In my work in sex addiction therapy, I come across men of all ethnic backgrounds struggling in this area. While the White sex addict may have just as many partners as the Black addict (some with over 200 partners while with their spouse), there is one major difference. Can you guess what it is? It’s the condom. The tendency is for white guys to act out sexually taking more precautions to use a condom while black clients ignore the need for contraception, thus perpetuating the trend of single-mothers left to fend for themselves.
What I see and hear are Black men steeped in their addiction having indiscriminate sex without protection only to suffer the consequences of being a father to numerous out-of-wedlock children with multiple mothers (aka “baby mommas).
Statistics show just over 70% of African-Americans births are out-of-wedlock compared to nearly 30% of Whites. In other words, the Black community is facing a continuing trend of having another generation of boys and girls being raised with limited adult supervision, role-modeling, or parental care. Without the necessary attachment of love, care, and connection from a father or father-figure, young Black men and women will remain stuck in a cultural cesspool of poverty, crime, and social and educational inequity.
One client shared of being one of nine children and having several step-fathers in his life which impacted his sense of relational safety. Also, the large family meant having difficulty garnering his mother’s attention while competing with other siblings. “I just wanted more of a mother-son relationship such as going out with my own and doing stuff with her. It just felt like her love with me was diluted and I wanted more time.”
Black fathers need to step up and start raising their families instead of abandoning their babies and leaving children feeling unwanted, neglected, and left to the vices of the streets. Black celebrities and other high profile African-American leaders need to send a strong message that songs, shows, and other forms of entertainment that cater to glorifying drugs, sex, and violence need to stop being marketed to young, impressionable youth (Black or otherwise). The following are lyrics from some of the top hip hop songs of 2012:
I got that hot bitch in my home
You know how many hot bitches I own?
Don’t let me get in my zone [x4]
New God Flow Lyrics by Kanye West Featuring Ghostface Killah & Pusha T)
[Verse 1: Pusha T]
I believe there’s a God above me
I’m just the god of everything else
I put holes in everything else
“New God Flow,” fuck everything else
Supreme dope dealer, write it in bold letters
They love a nigga’s spirit like Pac at the Coachella
They said Pusha ain’t fit with the umbrella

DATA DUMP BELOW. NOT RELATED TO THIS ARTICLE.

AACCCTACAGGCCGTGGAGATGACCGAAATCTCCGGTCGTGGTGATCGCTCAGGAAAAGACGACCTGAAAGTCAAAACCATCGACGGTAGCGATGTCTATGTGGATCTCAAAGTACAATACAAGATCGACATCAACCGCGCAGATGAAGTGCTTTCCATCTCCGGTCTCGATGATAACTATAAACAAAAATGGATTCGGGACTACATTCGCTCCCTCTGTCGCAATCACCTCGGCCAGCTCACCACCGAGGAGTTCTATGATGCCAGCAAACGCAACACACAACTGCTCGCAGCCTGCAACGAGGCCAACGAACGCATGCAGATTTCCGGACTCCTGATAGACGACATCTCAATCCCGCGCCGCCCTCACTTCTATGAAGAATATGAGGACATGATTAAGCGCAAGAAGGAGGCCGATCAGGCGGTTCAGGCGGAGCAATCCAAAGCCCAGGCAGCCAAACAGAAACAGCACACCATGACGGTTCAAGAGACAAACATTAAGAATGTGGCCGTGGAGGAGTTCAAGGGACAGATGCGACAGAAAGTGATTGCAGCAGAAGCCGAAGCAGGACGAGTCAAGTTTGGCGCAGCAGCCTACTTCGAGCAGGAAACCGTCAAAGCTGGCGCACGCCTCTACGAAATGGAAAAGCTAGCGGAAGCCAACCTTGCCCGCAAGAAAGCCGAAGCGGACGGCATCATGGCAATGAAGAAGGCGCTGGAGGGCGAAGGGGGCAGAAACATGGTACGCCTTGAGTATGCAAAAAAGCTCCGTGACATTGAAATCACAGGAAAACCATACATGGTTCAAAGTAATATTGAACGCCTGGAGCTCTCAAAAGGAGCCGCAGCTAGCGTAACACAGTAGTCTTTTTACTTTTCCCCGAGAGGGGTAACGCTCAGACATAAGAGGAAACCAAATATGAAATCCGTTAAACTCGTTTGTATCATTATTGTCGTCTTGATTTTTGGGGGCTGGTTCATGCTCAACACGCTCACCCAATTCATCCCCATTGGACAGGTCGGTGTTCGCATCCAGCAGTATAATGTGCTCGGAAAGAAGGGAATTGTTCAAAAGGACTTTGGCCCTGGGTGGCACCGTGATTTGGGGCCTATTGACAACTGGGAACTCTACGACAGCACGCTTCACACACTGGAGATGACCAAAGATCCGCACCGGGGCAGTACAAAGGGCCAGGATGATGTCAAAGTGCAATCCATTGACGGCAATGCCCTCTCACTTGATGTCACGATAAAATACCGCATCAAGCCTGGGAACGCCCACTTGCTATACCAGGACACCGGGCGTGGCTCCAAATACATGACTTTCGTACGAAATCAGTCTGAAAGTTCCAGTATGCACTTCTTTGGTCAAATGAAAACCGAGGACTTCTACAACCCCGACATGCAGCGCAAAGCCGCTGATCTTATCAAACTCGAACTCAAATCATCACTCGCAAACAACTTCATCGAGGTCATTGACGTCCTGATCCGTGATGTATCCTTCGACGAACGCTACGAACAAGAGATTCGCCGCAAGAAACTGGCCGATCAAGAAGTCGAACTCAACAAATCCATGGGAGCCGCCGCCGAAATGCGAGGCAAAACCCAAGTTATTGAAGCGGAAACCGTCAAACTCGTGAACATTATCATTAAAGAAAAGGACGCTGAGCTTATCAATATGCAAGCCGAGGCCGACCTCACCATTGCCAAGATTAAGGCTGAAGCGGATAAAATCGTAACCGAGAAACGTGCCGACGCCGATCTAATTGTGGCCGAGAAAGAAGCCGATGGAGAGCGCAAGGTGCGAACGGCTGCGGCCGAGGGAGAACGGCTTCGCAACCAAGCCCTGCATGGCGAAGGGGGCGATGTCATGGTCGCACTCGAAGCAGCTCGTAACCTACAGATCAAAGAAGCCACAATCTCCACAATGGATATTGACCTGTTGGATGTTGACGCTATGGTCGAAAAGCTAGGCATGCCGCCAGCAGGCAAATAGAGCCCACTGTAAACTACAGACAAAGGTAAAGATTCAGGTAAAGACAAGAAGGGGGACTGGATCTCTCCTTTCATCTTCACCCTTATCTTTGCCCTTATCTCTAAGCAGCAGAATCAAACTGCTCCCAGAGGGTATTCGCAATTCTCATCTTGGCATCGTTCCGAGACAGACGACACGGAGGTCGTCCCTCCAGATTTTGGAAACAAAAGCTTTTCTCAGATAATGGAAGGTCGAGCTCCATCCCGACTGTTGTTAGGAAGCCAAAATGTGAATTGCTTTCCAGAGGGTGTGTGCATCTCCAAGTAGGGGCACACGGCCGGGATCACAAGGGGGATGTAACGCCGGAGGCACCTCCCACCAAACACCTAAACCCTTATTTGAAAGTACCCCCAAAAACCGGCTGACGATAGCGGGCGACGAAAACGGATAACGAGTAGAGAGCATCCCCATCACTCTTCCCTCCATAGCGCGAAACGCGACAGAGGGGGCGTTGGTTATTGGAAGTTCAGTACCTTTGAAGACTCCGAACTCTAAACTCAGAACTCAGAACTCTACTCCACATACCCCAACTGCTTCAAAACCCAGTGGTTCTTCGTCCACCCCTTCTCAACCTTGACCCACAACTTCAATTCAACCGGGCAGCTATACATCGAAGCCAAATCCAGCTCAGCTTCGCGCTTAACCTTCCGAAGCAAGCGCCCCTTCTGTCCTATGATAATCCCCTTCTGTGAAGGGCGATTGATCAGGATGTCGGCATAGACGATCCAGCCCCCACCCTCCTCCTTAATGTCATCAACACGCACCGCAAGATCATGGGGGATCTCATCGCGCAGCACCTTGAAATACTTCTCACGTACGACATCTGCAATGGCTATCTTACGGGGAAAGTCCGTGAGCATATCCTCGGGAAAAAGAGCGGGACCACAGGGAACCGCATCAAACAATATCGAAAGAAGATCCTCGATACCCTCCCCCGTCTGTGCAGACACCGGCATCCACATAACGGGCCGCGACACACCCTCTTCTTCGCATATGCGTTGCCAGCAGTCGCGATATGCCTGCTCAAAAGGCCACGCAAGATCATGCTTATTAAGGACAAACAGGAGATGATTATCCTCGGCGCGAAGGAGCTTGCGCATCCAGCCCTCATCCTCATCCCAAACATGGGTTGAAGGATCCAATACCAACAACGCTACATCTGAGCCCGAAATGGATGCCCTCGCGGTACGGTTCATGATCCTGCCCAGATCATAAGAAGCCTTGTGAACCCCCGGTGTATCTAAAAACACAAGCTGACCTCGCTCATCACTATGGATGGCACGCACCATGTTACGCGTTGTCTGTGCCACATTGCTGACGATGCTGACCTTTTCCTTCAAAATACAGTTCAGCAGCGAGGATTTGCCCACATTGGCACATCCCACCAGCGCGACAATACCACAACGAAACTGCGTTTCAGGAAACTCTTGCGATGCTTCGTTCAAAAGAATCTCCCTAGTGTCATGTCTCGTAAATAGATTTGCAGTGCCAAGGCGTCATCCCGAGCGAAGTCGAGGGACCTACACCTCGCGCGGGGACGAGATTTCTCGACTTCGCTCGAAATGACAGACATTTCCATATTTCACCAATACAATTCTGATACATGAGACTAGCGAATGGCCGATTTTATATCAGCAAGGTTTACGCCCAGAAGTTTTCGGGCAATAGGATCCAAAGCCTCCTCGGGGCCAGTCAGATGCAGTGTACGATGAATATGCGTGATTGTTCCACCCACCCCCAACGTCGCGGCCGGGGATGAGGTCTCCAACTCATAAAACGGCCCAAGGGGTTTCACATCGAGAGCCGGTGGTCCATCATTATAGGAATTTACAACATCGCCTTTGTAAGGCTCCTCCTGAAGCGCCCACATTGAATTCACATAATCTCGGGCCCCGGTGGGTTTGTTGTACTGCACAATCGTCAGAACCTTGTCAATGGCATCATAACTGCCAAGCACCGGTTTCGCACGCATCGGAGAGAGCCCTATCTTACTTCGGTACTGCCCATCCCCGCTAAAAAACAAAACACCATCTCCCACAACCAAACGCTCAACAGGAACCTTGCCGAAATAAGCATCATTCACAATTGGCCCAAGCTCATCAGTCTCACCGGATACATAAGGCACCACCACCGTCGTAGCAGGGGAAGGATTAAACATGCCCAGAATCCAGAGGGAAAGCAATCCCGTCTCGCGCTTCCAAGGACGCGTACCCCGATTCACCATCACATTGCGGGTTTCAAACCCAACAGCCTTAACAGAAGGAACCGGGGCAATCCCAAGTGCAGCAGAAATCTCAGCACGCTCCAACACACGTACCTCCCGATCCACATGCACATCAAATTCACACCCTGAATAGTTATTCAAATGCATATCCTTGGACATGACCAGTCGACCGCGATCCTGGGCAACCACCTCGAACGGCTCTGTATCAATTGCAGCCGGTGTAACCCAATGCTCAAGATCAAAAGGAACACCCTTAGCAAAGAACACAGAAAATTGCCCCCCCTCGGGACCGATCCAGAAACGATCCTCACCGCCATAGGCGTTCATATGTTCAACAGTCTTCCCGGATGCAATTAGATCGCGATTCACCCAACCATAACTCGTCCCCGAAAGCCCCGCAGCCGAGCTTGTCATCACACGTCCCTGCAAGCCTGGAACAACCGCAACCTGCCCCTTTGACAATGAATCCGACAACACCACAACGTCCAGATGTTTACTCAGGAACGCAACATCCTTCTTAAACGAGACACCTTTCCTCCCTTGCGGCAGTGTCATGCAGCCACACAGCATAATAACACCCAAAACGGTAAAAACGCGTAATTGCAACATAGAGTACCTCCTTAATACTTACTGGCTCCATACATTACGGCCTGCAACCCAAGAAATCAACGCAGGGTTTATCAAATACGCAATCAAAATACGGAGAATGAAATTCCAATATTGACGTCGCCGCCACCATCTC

But I was good with the Yay as a wholesaler
I think it’s good that ‘Ye got a blow dealer
When I was growing up the music was a bit tamer but the themes still revolved around sex and money. The message (as I interpreted them as a boy), was that having multiple sexual partners was the means to feel strong, masculine, powerful and important. Song lyrics can leave an indelible and subliminal mark on a young mind. It took a lot of time to change my own distorted perceptions of women, relationships, and healthy sexuality based on what I absorbed in this context.
If we want to change the urban culture, we need to address the messages inundating the communities through music and pop culture. I was fortunate enough to have other Asian-American role models, sports programs, and churches that kept me off the streets and rebuffed the lure of gangs, drug-dealing, and violence. It’s time more African-Americans invest in their communities and show the younger generation how to be real men.
Sam Louie is a psychotherapist in private practice licensed in the state of Washington as a mental health counselor and sex offender treatment provider affiliate. Sam is a first generation Asian-American who grew up on the border of the Rainier Valley. Consequently, he is keenly aware of the role of multi-cultural sensitivity when working with minorities and Asian populations, especially when it intersects with compulsive/addictive behaviors. He received his master’s degree in Clinical Psychology with an emphasis in marriage & family therapy from Azusa Pacific University in Southern California. Sam is also a lecturer at Northwest University on cultural and race issues to help foster better understanding, sensitivity, and awareness of issues related to Asian and ethnic cultures. Find out more about him at www.samlouiemft.com
Category: Men's Issues